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RAF Hal Far file photo [23037]

RAF Hal Far

Type   Airfield
Historical Name of Location   Hal Far, Malta

Contributor:

ww2dbaseIn 1929, the British Royal Navy established the HMS Falcon airfield in southeastern Malta, the island's first permanent airfield. The base was subsequently transferred to the Royal Air Force and renamed RAF Station Hal Far. During WW2, being one of the three major air bases on strategically located Malta, it was the first to be bombed in 1940 and attacks continued into 1943. During this period, an estimated 2,300 tons of axis bombs were dropped on RAF Hal Far, resulting in 30 killed and 84 wounded. Toward the end of the war, the Fleet Air Arm returned to RAF Hal Far to conduct training missions. In 1950, it was returned to the Royal Navy. Resurfaced for jet aircraft, the recommissioned HMS Falcon hosted Royal Naval Volunteer Reserve Air Divisions for training missions through 1956. Starting in 1957, civilian air traffic began using HMS Falcon's runways. In 1958, it was the home for the world's first assault helicopter squadron. In the mid-1960s, it became known as RAF Hal Far once again as it was briefly back in RAF possession. In 1967, it ceased to be the home of any British squadrons and it was downgraded to be a satellite field for the larger RAF Station Luqa to the northwest. Between Mar 1967 and Sep 1978, it served as a base for the private aircraft maintenance company Malta International Aviation, MIACO. The site was transferred to the Maltese government in Jan 1979. Today one of the former airstrips, Runway 13/31, is now being used by the Malta Drag Racing Association as a drag strip, while industrial facilities occupy other areas.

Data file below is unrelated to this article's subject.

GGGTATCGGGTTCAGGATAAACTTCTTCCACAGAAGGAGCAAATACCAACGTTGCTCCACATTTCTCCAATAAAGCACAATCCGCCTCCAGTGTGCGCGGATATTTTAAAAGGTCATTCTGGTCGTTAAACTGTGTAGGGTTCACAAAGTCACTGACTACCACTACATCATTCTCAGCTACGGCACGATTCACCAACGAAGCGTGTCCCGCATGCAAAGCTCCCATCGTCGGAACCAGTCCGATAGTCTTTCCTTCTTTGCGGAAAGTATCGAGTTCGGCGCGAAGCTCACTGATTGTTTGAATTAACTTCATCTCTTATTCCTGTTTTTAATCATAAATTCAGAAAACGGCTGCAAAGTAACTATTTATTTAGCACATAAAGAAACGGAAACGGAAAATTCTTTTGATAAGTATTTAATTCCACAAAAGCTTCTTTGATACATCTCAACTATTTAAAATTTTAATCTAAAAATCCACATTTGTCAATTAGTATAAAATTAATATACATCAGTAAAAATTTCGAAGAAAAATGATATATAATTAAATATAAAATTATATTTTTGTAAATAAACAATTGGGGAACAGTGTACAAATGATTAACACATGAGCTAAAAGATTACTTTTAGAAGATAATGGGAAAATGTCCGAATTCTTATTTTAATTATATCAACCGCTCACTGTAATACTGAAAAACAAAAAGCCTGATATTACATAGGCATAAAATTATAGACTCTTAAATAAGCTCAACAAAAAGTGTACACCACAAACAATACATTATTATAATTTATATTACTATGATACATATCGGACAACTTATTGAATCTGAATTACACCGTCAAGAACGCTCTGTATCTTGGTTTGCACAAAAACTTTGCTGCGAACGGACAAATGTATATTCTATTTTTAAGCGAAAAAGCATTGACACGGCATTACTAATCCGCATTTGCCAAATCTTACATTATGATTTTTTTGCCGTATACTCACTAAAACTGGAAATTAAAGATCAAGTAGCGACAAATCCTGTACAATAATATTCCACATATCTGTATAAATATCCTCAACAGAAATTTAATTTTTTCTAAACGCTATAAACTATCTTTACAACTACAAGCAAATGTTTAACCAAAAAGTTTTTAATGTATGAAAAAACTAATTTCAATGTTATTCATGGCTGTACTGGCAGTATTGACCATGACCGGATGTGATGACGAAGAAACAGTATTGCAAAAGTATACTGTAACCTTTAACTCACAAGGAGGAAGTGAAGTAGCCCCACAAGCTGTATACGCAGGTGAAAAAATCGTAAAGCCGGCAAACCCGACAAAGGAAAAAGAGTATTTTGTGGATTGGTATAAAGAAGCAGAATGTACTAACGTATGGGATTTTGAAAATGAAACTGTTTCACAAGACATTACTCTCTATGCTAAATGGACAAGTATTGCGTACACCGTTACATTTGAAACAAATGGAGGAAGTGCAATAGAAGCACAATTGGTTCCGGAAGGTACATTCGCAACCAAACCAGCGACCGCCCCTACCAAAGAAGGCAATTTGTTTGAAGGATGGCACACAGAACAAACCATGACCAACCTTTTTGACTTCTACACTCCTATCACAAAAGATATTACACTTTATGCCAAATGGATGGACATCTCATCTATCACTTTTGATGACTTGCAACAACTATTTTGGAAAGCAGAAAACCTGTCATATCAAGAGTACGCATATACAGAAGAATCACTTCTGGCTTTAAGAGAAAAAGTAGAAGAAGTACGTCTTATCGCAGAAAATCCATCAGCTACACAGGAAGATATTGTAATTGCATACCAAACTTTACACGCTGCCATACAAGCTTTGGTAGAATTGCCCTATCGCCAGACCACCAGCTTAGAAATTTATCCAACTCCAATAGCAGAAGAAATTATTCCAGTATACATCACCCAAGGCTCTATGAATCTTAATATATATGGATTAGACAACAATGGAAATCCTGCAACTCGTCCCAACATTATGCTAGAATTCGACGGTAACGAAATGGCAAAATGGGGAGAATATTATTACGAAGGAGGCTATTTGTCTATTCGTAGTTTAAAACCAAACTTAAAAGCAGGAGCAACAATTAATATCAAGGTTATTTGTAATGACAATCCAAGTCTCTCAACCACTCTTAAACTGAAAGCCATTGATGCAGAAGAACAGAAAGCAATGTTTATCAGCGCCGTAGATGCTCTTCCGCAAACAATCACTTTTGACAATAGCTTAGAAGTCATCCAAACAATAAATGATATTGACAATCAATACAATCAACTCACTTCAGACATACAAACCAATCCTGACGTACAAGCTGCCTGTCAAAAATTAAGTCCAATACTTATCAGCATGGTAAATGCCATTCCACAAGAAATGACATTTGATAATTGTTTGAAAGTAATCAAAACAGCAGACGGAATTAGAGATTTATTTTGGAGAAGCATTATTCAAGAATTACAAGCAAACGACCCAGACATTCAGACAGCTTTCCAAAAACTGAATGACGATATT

ww2dbaseSource: Wikipedia

Last Major Update: Dec 2014



RAF Hal Far Interactive Map

RAF Hal Far Timeline

1 Apr 1929 HMS Falcon was established in southeastern Malta.
11 Jun 1940 Ten Italian Z.1007 Alcione bombers attacked Grand Harbour, RAF Hal Far, and Kalafrana in Malta, killing 1 civilian and 6 soldiers. RAF Hal Far was the first of the three major Malta airfields to be attacked during the war.
21 May 1943 RAF Hal Far was bombed by the Axis for the last time.
20 Apr 1959 The work to resurface Runway 13/31 at Hal Far, Malta began.
26 May 1959 The work to resurface Runway 13/31 at Hal Far, Malta was completed.
12 Jun 1959 The work to resurface Runway 9/27 at Hal Far, Malta began.
28 Jul 1959 The work to resurface Runway 9/27 at Hal Far, Malta was completed.
31 Aug 1967 On Malta, RAF Hal Far's last British squadron was disbanded.

Photographs

Aerial view of RAF Hal Far while under Italian attack, Malta, 1941




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Modern Day Location
WW2-Era Place Name Hal Far, Malta
Lat/Long 35.8164, 14.5081
RAF Hal Far Photo Gallery
Aerial view of RAF Hal Far while under Italian attack, Malta, 1941


Famous WW2 Quote
"All right, they're on our left, they're on our right, they're in front of us, they're behind us... they can't get away this time."

Lt. Gen. Lewis B. "Chesty" Puller, at Guadalcanal